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12th February 2021

Mud or Gold: The Dig Review

The Dig humanises the groundbreaking archaeological discovery of the Sutton Hoo burial sites and is a heart wrenching account of friendship and love
Mud or Gold: The Dig Review
Photo: Elliott Simpson / Archaeological dig, Whithorn Priory / CC BY-SA 2.0

The Dig is a touching film that humanises rural Britain on the eve of the Second World War, held up by the fantastically sincere performances of Ralph Fiennes, Carey Mulligan, and child actor Archie Barnes.

Based on a true story, the film follows amateur archaeologist Basil Brown (Ralph Fiennes) as he is employed by the widowed Edith Pretty (Carry Mulligan) to excavate the mysterious (and now famous) Anglo-Saxon burial mounds of Sutton Hoo. Everything feels distinctly British in a quaint and quiet setting, from the reserved characters to the pre-war backdrop.

The growing friendship between Brown and the ailing Pretty is one of the most touching parts of the story. The archaeological discovery takes a back seat as the human drama propels the narrative forward.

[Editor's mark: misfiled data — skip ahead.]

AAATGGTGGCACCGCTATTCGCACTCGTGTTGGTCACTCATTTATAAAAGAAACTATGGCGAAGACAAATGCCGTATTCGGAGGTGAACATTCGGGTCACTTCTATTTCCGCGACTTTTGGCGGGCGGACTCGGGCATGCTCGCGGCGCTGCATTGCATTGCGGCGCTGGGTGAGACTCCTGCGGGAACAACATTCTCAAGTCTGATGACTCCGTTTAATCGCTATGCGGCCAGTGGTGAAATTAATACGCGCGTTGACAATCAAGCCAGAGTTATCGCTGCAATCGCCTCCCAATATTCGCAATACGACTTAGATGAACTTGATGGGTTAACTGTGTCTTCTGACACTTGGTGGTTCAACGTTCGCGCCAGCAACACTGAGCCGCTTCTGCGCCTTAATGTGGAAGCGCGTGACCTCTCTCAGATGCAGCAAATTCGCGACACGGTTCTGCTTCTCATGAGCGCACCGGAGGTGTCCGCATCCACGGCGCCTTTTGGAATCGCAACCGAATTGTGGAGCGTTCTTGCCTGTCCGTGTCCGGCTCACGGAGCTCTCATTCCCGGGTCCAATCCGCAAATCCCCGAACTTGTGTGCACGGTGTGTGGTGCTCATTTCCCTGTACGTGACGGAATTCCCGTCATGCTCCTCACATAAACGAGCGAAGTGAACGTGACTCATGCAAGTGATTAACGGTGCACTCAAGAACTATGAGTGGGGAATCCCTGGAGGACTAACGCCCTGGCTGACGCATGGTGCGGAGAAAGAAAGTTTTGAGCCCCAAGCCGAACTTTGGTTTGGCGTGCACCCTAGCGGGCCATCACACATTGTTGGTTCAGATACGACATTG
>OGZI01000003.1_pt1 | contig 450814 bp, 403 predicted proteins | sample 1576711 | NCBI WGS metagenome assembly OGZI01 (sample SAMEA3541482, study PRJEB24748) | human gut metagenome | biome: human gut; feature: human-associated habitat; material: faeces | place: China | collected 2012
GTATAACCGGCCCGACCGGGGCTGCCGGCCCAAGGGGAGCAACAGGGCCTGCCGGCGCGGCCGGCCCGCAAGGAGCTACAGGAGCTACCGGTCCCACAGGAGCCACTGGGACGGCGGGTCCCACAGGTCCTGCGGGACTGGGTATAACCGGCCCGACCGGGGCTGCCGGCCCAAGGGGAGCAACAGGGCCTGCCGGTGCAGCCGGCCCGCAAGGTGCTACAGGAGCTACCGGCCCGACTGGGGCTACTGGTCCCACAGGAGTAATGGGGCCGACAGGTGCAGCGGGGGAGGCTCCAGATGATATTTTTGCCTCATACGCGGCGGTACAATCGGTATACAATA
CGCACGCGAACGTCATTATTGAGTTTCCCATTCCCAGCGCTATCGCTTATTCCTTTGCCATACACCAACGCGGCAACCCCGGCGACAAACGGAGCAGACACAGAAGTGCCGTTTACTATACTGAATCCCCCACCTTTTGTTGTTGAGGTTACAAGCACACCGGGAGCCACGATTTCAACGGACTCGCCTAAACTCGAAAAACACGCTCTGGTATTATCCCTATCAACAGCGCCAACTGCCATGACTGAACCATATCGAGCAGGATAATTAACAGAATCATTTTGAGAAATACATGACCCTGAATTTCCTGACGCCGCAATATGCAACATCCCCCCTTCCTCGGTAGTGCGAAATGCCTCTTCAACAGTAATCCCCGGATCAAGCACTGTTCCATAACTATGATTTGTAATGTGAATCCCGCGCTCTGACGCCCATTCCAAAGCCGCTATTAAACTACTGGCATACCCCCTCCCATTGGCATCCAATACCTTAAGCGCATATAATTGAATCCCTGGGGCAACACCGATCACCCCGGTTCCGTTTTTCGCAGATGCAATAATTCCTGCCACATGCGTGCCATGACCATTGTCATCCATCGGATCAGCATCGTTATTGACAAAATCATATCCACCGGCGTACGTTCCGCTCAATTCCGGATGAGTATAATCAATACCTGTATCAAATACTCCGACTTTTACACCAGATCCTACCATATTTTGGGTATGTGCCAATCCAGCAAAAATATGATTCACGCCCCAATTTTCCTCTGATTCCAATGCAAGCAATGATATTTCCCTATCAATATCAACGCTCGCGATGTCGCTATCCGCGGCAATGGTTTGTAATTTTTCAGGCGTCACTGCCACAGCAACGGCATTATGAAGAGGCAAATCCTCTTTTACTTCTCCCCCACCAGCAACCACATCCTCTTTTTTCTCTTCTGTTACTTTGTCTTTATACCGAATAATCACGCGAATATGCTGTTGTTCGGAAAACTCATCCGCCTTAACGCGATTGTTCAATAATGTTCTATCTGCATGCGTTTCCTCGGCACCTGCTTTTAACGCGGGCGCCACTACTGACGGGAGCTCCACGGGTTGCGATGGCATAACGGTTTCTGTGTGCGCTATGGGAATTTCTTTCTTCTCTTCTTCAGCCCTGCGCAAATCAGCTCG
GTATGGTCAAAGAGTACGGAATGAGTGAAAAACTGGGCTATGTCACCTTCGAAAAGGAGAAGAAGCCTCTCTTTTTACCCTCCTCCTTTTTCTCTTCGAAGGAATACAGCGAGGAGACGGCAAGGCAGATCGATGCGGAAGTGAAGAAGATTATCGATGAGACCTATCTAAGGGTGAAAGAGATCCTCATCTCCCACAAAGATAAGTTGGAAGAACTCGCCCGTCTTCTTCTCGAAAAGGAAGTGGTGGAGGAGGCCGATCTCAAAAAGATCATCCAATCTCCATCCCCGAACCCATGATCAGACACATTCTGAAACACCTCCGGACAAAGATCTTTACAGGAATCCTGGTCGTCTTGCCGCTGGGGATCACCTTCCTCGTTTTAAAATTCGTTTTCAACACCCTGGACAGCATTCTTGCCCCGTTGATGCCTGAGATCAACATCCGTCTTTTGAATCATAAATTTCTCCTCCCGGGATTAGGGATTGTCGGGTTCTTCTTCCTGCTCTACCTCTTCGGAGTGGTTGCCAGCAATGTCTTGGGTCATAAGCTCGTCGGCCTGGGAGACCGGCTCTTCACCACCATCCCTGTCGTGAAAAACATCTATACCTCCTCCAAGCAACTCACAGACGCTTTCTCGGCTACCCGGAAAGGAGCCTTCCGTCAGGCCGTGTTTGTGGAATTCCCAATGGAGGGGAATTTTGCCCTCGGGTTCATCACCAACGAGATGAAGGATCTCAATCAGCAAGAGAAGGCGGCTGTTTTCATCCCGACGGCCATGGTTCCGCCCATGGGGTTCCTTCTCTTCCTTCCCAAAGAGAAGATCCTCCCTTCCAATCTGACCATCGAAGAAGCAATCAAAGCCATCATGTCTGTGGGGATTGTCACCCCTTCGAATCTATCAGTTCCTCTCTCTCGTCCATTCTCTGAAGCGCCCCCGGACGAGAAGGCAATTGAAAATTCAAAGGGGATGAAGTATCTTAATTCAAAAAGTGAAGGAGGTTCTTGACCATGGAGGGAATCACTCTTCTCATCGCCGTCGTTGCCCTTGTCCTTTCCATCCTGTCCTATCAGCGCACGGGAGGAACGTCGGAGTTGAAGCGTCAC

However, the film does at times struggle to fill its near two-hour running time. The discovery takes place halfway through, allowing the introduction of various additional characters and their respective romantic struggles. Both Lily James’ character Peggy, and Ben Chaplin’s character Stuart, look to other people despite being recently married. These narratives extend the drama and length of the film but feel forced and empty of any real character development. The issues we see are largely surface level and predictable. They move the film’s focus away from Fiennes and Mulligan whose problems and vulnerabilities remain the most intriguing part.

In one scene Fiennes asks what our legacy will be in five hundred years’ time and what will remain of us. I found this to be the most profound and self-reflective moment of the film. We are watching people who lived in the past, excavating the remains of an earlier age and wondering how people of the future will view them — we enter the same process by watching the film. Audiences are confronted with the question of where we, the viewers, fit in the continuum of history.

The Dig is a beautifully shot and heart-warming story of human experience and struggle. Its charming Britishness, interesting philosophical questions, and poignant acting performances make it a soothing and emotional watch despite periods where the film strains to reach its unnecessarily long running time.


The Dig was released on Netflix on the 14th of January.

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